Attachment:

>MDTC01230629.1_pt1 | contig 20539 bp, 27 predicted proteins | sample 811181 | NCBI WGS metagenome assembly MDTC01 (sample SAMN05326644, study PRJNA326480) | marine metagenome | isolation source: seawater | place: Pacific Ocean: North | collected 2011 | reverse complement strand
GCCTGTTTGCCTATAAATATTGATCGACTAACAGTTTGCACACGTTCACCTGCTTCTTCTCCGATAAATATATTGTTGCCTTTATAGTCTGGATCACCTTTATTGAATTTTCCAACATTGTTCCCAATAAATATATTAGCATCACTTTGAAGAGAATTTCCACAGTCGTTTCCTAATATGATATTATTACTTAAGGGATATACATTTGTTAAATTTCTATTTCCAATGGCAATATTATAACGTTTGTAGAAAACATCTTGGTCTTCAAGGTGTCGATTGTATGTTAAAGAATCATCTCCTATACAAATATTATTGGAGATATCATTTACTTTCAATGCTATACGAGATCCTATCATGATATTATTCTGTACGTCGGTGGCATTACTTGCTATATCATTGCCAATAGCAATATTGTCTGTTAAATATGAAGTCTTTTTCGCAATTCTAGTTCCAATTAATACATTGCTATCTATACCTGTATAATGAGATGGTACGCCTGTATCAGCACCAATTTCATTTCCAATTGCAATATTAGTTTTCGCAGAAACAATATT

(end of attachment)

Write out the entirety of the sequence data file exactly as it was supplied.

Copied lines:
>MDTC01230629.1_pt1 | contig 20539 bp, 27 predicted proteins | sample 811181 | NCBI WGS metagenome assembly MDTC01 (sample SAMN05326644, study PRJNA326480) | marine metagenome | isolation source: seawater | place: Pacific Ocean: North | collected 2011 | reverse complement strand
GCCTGTTTGCCTATAAATATTGATCGACTAACAGTTTGCACACGTTCACCTGCTTCTTCTCCGATAAATATATTGTTGCCTTTATAGTCTGGATCACCTTTATTGAATTTTCCAACATTGTTCCCAATAAATATATTAGCATCACTTTGAAGAGAATTTCCACAGTCGTTTCCTAATATGATATTATTACTTAAGGGATATACATTTGTTAAATTTCTATTTCCAATGGCAATATTATAACGTTTGTAGAAAACATCTTGGTCTTCAAGGTGTCGATTGTATGTTAAAGAATCATCTCCTATACAAATATTATTGGAGATATCATTTACTTTCAATGCTATACGAGATCCTATCATGATATTATTCTGTACGTCGGTGGCATTACTTGCTATATCATTGCCAATAGCAATATTGTCTGTTAAATATGAAGTCTTTTTCGCAATTCTAGTTCCAATTAATACATTGCTATCTATACCTGTATAATGAGATGGTACGCCTGTATCAGCACCAATTTCATTTCCAATTGCAATATTAGTTTTCGCAGAAACAATATT